Muslims to flock to Sheikh Zayed Grand Mosque for Ramadan worship

More than 750,000 worshippers from across the Arabian Gulf are expected to pray at the Sheikh Zayed Grand Mosque throughout the holy month.
Workers fixing cooler for Iftar prayers at the Zayed grand mosque in Abu Dhabi. Around 200 coolers are installed for people who pray outside the mosque during the holy month of Ramadan. Ravindranath K / The National
Workers fixing cooler for Iftar prayers at the Zayed grand mosque in Abu Dhabi. Around 200 coolers are installed for people who pray outside the mosque during the holy month of Ramadan. Ravindranath K / The National

ABU DHABI // More than 750,000 Muslims from around the Gulf region are expected to worship at the Sheikh Zayed Mosque in the capital during Ramadan.

Dozens of large portable air conditioning systems and large red and gold carpets were being moved into the mosque’s central courtyard on Saturday as organisers worked on putting the finishing touches before welcoming the influx of worshippers for the holy month.

A spokesman for the mosque said as between 25,000 to 35,000 people are expected per day to attend services there, Abu Dhabi Police and the UAE Armed Forces will help control the traffic.

Ambulances and a temporary medical clinic provided by the Abu Dhabi Health Services will also be on site for the duration of Ramadan.

Seven renowned imams — including Idrees Abkar, the official imam of the Grand Mosque and Abdulwali Al Arkani and Abdulmajeed Al Arkani, both of Saudi Arabia — will take turns leading taraweeh prayers. The mosque will also offer nightly lectures beginning at 10pm on different subjects related to the culture of Ramadan.

Thirteen air-conditioned Iftar tents have been erected behind the mosque to welcome labourers.

Visiting hours for non-Muslims have been reduced from 9am to 2pm, while there will be no visiting hours on Fridays throughout the holy month.

At the capital’s shopping malls and grocery shops, worshippers were also making last-minute purchases in anticipation of the start of Ramadan.

Sally Al Asmar, a 33-year-old Jordanian, was buying groceries with her 6-year-old son Khaled, who is being allowed to fast part-time this year.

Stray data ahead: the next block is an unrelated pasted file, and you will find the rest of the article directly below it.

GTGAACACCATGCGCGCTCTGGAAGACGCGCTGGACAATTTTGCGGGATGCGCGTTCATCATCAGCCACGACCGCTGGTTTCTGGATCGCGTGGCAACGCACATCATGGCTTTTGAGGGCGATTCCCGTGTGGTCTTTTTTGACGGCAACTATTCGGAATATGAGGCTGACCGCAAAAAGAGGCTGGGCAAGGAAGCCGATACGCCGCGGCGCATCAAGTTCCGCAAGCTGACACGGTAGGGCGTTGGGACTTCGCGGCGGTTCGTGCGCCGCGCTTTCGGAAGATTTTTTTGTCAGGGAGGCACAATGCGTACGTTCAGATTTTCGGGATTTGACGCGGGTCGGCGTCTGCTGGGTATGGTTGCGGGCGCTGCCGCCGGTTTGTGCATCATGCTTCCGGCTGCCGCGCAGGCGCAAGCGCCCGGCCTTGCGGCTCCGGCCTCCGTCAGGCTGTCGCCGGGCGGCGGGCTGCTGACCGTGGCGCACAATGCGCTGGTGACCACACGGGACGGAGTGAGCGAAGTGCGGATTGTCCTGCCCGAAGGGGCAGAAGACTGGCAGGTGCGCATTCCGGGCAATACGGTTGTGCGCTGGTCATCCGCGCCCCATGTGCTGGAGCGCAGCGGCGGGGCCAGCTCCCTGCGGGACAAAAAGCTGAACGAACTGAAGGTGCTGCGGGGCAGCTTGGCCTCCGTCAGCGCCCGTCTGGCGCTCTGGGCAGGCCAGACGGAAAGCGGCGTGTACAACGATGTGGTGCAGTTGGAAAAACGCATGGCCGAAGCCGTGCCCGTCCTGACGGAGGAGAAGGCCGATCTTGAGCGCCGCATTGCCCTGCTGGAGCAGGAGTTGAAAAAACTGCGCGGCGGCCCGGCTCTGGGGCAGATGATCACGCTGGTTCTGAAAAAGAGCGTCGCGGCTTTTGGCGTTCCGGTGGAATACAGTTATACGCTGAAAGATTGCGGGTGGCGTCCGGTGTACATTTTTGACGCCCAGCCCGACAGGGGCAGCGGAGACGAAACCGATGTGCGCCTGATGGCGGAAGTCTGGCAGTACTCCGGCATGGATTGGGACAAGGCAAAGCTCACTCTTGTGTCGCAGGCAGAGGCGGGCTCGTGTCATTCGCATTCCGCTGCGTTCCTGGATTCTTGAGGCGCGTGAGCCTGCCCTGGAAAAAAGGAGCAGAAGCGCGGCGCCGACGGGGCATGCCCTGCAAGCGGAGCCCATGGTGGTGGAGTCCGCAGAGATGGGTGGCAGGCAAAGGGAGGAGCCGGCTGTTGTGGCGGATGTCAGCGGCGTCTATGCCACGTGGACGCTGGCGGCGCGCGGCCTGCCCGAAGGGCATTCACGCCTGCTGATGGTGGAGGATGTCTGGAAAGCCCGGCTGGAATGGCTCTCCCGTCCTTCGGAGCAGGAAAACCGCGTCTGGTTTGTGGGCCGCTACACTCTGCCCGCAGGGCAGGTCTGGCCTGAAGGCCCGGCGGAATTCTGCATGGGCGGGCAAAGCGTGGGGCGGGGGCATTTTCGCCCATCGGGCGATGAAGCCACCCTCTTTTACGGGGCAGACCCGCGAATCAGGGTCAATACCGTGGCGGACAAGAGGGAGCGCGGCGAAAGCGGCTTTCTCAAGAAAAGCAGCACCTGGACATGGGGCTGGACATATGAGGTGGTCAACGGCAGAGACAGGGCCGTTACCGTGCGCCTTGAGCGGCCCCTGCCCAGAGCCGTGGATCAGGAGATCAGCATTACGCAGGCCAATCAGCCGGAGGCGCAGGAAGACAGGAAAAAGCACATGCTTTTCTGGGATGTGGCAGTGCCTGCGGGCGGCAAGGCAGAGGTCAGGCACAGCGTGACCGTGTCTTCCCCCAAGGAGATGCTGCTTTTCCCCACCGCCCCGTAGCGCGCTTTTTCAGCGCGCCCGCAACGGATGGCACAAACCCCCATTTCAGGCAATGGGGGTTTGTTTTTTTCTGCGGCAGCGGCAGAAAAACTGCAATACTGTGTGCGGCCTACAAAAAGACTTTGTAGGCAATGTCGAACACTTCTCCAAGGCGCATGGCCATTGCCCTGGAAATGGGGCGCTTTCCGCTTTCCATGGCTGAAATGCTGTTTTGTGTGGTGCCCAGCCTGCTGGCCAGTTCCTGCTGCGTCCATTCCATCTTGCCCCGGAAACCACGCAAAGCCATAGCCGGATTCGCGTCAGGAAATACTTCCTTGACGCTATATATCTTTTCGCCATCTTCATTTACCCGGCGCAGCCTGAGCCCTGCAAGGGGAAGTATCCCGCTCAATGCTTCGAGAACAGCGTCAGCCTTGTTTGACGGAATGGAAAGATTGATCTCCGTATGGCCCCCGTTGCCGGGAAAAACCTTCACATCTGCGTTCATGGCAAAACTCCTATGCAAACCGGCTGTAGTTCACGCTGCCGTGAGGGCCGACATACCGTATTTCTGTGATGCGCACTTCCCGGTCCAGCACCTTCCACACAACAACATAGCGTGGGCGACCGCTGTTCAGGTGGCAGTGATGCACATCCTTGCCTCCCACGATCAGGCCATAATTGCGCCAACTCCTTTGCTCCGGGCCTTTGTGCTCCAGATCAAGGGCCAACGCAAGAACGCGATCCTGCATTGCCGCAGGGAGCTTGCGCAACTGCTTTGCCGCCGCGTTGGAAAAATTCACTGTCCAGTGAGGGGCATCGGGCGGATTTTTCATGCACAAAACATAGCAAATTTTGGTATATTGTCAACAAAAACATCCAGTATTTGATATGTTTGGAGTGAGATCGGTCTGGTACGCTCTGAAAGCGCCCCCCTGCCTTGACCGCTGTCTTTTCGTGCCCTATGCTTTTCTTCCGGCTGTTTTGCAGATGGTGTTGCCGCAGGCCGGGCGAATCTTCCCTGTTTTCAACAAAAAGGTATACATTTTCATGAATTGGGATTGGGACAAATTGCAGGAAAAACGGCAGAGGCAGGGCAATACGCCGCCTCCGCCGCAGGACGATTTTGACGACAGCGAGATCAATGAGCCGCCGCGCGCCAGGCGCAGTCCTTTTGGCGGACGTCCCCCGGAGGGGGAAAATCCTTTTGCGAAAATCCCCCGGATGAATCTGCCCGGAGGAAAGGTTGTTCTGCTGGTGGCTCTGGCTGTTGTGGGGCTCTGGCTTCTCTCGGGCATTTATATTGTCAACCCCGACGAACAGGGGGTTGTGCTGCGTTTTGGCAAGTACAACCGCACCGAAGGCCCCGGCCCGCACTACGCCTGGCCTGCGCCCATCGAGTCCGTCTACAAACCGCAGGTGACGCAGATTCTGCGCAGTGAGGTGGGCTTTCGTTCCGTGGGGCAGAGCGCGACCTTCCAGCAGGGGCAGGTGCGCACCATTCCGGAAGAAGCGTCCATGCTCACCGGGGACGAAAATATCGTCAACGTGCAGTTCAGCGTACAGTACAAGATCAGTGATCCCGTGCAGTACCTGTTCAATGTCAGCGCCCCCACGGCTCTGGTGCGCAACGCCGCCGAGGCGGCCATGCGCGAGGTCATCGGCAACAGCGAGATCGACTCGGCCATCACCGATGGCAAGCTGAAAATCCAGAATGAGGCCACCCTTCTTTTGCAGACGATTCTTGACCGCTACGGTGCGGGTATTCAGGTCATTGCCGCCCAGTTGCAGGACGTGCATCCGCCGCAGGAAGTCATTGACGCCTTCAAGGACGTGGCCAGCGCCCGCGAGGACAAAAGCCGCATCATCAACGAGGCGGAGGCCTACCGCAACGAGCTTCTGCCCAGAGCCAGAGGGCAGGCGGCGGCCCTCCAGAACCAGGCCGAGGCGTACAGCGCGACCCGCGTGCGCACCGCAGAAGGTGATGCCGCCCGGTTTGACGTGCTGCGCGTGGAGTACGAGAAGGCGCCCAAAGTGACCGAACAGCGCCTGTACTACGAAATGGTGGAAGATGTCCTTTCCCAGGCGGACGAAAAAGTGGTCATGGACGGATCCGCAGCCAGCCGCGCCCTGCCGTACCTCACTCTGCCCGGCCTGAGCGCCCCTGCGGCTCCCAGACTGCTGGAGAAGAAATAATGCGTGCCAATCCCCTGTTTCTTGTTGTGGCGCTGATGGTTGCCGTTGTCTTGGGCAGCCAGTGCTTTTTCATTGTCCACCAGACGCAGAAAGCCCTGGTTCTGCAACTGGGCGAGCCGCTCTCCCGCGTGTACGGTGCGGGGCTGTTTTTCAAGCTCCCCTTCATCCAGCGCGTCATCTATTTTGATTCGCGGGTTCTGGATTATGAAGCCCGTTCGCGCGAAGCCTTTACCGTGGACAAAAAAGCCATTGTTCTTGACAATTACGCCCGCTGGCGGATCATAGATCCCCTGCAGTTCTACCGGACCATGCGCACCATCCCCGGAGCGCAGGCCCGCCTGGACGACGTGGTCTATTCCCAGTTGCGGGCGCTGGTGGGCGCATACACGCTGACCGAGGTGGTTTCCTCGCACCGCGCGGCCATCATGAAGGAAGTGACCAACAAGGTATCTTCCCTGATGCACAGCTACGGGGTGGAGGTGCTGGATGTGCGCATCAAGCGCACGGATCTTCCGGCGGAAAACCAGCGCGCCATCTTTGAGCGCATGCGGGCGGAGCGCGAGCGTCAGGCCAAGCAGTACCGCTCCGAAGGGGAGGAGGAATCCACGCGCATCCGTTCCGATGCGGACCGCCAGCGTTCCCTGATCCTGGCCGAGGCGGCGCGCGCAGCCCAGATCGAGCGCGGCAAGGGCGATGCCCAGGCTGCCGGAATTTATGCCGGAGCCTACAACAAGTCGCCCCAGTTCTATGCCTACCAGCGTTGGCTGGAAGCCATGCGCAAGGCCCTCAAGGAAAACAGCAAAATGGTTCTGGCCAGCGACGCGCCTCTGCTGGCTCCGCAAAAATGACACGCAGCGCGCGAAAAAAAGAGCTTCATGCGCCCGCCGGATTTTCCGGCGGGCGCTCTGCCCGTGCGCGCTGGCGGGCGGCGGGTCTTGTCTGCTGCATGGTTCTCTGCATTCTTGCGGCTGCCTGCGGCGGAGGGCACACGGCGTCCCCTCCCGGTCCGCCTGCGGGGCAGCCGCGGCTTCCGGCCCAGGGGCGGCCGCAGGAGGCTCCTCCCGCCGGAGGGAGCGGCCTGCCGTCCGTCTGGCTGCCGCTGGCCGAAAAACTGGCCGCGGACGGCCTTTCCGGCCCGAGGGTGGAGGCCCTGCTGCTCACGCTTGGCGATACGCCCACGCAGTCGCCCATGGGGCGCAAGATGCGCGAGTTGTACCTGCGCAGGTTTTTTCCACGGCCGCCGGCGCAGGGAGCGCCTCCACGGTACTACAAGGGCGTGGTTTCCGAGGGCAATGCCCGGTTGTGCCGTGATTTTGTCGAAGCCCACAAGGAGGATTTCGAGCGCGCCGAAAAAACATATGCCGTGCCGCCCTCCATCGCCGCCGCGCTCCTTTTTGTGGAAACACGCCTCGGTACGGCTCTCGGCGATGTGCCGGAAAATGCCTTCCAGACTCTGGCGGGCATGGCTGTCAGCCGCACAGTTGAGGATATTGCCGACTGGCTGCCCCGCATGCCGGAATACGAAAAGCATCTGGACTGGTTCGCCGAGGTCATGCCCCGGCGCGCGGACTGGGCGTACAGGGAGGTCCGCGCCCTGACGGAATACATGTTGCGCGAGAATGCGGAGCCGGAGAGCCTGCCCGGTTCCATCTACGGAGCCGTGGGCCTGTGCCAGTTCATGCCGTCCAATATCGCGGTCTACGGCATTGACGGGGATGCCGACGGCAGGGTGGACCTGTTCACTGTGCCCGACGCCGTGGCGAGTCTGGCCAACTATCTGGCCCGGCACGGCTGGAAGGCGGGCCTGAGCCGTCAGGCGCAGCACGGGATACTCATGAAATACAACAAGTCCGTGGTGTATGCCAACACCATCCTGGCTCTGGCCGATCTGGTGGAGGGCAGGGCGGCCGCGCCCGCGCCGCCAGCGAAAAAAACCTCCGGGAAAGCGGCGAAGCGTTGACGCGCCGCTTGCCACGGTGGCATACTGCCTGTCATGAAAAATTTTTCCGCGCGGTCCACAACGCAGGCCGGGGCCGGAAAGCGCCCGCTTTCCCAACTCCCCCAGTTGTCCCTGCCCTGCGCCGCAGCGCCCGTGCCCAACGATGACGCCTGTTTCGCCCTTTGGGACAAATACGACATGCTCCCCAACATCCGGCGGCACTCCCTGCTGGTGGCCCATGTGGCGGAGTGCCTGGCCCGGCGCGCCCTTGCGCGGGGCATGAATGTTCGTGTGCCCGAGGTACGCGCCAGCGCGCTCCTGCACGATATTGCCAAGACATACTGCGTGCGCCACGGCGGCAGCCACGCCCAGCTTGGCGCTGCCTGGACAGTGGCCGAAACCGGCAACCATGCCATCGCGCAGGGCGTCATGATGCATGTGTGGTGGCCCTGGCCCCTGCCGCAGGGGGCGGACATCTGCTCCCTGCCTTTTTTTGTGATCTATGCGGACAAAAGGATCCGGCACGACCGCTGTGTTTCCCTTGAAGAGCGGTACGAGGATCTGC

“As this is his first year [of fasting], I’m asking him for just one hour a day,” said Ms Al Asmar. “In the beginning they are enthusiastic and they want to go for the complete time. If he doesn’t say, ‘no, I want to stop, I want to drink,’ then I will force him to drink because it’s not safe for him.”

Ms Al Asmar was about 8 years old when she committed to fasting for the entire month, but she says she wants her son to ease into it.

“We have to somehow convince them that they have to gradually go for it,” said Ms Al Asmar, whose other son Ali, 8, will fast for longer periods this year.

“I talk to them about the fast, about how it’s good, how we are feeding the poor people – imagine how when you are thirsty, imagine these people in Africa, you see they are looking for a drop of water. Then they see sympathy.”

Shamsa Al Mazrouie, a 20-year-old Emirati from Al Gharbia who was having lunch with her family at Marina Mall, said she was looking forward to starting Ramadan.

“If I want to be like a complete person, I should do Ramadan, I should pray and I should give food for the poor people. I should do a lot of charity, to try to give the people things without taking from them,” said Ms Al Mazrouie. “I like that ... all the family will be together in one place, watch the TV together and eat together.

“Also, Ramadan reminds us we should visit our relatives if we can. If they are in Abu Dhabi or in Al Ain, we go one or two days to them. Ramadan brings us together and complete like one hand.”

rpennington@thenational.ae

Published: June 28, 2014 04:00 AM

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